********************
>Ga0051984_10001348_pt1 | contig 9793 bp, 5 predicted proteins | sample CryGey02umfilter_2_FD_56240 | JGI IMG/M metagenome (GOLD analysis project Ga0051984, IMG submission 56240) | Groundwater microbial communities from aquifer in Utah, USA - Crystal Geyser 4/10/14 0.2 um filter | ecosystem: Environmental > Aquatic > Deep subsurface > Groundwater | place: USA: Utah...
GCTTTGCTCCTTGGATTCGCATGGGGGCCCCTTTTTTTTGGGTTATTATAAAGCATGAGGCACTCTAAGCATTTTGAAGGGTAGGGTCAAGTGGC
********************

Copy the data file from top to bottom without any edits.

>Ga0051984_10001348_pt1 | contig 9793 bp, 5 predicted proteins | sample CryGey02umfilter_2_FD_56240 | JGI IMG/M metagenome (GOLD analysis project Ga0051984, IMG submission 56240) | Groundwater microbial communities from aquifer in Utah, USA - Crystal Geyser 4/10/14 0.2 um filter | ecosystem: Environmental > Aquatic > Deep subsurface > Groundwater | place: USA: Utah...
GCTTTGCTCCTTGGATTCGCATGGGGGCCCCTTTTTTTTGGGTTATTATAAAGCATGAGGCACTCTAAGCATTTTGAAGGGTAGGGTCAAGTGGC